But there are mechanisms to help along this process. Ethereum actually has kind of a ‘time bomb’ that would blow up if the switch is not made. The switch has always been planned and it’s in a sense been hard coded to happen sometime so that’s kind of interesting to see how this will progress.

Miners also do not need to worry they will be without a job. There are other currencies that can be mined with the current hardware. For example, if you use AMD GPUs, you can start mining Zcash which is also extremely profitable right now. So I do see this as being very exciting for everyone.

11 comments

  1. Sorry, I’m a bit slow and that didn’t really help me. So, am I right in thinking that the ledger showing my stake is still shared across the distributed network but it’s not updating with every single transaction ever made with that stake?

    1. The core of the issue is how a distributed network achieves consensus – an agreement of what transactions are valid and whats invalid. This is done by creating “blocks” every few minutes. Proof of Work and Proof of Stakes are different methods of deciding who gets to create the next block – Proof of Work (solve puzzle), Proof of Stake (Prove you hold ETH).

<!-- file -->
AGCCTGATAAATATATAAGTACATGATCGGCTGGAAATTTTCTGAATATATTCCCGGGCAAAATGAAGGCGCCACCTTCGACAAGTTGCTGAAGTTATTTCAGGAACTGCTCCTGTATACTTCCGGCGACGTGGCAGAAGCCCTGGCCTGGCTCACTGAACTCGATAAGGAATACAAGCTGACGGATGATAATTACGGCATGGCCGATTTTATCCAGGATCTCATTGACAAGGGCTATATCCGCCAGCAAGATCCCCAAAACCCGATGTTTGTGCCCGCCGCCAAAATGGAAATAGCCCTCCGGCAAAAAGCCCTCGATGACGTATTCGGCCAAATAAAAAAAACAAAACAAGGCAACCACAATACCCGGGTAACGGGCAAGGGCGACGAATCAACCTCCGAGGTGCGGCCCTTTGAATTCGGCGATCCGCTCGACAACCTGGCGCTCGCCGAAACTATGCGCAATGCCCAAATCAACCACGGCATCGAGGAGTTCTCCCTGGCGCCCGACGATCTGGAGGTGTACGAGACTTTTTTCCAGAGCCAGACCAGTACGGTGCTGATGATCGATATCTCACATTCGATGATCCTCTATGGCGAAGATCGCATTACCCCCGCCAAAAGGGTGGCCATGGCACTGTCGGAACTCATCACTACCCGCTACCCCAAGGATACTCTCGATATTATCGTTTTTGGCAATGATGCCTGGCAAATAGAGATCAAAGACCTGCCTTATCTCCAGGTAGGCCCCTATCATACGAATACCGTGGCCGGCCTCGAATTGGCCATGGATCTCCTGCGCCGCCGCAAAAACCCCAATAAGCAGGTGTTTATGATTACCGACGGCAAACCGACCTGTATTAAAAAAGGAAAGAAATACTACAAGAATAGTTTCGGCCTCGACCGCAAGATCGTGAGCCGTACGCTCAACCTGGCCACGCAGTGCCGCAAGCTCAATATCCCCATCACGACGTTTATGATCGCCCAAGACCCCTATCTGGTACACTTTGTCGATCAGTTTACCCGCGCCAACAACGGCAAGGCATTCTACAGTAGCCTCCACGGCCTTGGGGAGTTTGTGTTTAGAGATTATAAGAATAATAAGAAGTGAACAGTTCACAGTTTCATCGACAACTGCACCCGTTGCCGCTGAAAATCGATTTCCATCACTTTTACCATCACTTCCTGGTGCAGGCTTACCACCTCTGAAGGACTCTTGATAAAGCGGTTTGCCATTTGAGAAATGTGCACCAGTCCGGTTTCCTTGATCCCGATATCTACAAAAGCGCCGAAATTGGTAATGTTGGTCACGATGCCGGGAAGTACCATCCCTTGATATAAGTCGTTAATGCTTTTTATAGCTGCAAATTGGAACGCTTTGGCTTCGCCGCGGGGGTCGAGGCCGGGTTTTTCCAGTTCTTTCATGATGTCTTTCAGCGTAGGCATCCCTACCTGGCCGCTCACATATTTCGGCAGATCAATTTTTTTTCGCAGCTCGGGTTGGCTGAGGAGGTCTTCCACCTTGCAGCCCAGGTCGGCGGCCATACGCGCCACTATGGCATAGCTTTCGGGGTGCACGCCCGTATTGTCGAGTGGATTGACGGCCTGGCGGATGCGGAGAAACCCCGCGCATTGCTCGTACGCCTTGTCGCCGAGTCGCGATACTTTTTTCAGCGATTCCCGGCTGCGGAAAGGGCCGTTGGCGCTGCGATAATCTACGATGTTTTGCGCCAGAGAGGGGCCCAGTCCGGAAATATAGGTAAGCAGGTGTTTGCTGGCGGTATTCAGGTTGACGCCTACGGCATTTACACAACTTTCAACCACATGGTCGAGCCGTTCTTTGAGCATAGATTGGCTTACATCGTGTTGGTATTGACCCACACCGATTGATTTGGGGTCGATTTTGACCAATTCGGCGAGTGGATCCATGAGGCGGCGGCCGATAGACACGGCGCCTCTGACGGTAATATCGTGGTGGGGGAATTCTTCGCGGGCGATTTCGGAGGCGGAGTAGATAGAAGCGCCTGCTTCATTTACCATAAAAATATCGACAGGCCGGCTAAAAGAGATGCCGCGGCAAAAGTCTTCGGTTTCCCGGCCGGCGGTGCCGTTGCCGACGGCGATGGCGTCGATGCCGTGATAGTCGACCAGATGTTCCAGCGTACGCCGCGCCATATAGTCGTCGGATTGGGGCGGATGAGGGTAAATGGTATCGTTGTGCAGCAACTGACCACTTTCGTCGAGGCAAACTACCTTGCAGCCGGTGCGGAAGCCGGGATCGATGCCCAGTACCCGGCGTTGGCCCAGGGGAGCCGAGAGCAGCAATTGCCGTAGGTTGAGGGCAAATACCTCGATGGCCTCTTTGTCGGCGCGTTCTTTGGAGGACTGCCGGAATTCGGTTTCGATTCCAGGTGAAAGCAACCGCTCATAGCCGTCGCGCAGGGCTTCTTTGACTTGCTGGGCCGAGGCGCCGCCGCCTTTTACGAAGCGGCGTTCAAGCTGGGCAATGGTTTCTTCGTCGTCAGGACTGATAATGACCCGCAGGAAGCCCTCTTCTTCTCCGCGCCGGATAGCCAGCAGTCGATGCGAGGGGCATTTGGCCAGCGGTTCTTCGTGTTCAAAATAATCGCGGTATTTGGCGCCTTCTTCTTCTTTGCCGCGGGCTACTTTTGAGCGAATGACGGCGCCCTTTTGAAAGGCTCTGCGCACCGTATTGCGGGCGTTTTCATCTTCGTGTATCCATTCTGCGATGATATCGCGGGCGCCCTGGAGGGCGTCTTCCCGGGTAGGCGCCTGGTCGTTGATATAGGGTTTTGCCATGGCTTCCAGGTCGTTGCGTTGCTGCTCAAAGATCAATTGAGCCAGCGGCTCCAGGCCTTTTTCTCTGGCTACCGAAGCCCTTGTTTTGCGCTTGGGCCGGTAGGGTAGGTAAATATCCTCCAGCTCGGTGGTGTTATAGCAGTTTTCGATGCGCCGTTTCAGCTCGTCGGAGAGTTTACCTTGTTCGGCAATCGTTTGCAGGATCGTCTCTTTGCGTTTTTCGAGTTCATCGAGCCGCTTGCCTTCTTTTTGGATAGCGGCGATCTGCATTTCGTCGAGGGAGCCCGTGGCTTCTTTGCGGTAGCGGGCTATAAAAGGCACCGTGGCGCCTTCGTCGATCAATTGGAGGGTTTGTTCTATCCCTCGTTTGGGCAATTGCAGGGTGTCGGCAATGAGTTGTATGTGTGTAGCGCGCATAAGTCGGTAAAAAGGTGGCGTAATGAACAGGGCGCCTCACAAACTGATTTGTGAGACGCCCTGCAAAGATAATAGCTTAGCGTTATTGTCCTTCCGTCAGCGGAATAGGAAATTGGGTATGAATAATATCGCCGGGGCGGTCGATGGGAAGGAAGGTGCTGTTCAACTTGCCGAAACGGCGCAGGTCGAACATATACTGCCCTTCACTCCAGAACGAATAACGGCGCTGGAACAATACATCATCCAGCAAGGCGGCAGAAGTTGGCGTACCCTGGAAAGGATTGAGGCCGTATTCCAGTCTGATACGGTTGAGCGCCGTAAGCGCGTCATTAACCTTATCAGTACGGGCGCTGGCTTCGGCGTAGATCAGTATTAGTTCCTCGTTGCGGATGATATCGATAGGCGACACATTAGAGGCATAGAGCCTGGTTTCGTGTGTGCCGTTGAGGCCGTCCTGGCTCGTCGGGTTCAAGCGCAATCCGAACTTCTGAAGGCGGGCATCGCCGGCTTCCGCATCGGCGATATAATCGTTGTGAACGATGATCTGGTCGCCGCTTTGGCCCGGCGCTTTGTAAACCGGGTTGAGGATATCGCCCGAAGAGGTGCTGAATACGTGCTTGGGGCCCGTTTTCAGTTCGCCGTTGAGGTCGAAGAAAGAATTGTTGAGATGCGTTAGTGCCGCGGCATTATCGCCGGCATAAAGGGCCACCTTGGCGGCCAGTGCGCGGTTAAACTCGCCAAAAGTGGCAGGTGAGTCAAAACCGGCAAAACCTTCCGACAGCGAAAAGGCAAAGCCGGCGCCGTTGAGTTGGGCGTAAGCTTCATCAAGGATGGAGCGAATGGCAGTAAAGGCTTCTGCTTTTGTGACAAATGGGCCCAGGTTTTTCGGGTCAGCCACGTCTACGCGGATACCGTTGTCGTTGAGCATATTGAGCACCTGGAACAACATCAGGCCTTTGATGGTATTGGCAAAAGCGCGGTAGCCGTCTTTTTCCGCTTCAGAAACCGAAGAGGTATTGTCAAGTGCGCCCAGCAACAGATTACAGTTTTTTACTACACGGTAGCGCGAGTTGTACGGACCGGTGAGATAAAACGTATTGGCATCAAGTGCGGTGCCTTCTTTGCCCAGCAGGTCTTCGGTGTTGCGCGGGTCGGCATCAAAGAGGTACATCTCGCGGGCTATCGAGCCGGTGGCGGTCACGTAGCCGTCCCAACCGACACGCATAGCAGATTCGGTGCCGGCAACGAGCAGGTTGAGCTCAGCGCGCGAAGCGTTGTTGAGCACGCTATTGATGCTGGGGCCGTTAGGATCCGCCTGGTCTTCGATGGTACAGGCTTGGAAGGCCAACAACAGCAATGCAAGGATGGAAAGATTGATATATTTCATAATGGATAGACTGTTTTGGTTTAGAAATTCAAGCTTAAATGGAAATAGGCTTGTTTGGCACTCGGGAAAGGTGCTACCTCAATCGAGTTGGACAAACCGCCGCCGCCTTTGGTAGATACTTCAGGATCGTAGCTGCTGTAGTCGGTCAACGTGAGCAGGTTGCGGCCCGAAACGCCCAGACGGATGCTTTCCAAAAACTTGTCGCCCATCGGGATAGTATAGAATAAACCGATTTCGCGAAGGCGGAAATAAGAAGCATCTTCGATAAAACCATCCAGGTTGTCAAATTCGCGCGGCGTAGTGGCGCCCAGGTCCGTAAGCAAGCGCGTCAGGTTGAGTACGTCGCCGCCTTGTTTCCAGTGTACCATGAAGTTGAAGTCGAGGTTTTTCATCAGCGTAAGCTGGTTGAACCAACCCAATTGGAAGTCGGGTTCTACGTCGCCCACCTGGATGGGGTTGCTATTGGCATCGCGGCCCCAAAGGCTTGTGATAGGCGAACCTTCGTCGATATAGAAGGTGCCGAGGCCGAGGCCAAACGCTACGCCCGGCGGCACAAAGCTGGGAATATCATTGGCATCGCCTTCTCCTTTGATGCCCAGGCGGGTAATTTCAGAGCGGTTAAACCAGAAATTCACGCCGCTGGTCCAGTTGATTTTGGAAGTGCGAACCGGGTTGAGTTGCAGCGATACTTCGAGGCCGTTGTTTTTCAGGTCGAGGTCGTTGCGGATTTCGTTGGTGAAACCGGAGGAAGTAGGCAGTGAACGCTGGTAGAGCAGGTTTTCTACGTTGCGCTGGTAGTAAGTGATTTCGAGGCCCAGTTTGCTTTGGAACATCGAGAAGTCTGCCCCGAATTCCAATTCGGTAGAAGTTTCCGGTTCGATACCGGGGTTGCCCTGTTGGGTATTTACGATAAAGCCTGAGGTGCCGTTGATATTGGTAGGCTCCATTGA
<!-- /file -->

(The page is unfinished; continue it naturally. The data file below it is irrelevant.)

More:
2. you need to prove how much Ethereum you own. You do this with something called a master node. When you create a master node, you have to lock up a certain amount of Ethereum to prove that you have it and rewards are distributed according to how much proof of stake you have. One can create multiple master nodes with a lot of Ethereum inside and you’ll earn more through this method.

    So you proving a transaction between two strangers. the miners below are not in the transaction. The miners below is just doing the proof of stake.
    So the more Eth I own as a miner the more I can make. So if as a miner I only own 1 eth in my master node and another miner owns 100eth in his master node then they have an advantage over me just because they own more eth.

  3. Hi. I’d like to add a few sentences regarding Proof of Stake vs Proof of Work.

    PoW (Proof of Work) was proposed as means to protect network connections and systems from the denial of service attacks. One of its first implementations was hashcash – the technology that is still being used to secure the mining process on Bitcoin. So basically, PoW is just a piece data that’s both hard to produce, computing wise, and easy to verify on the receiving end.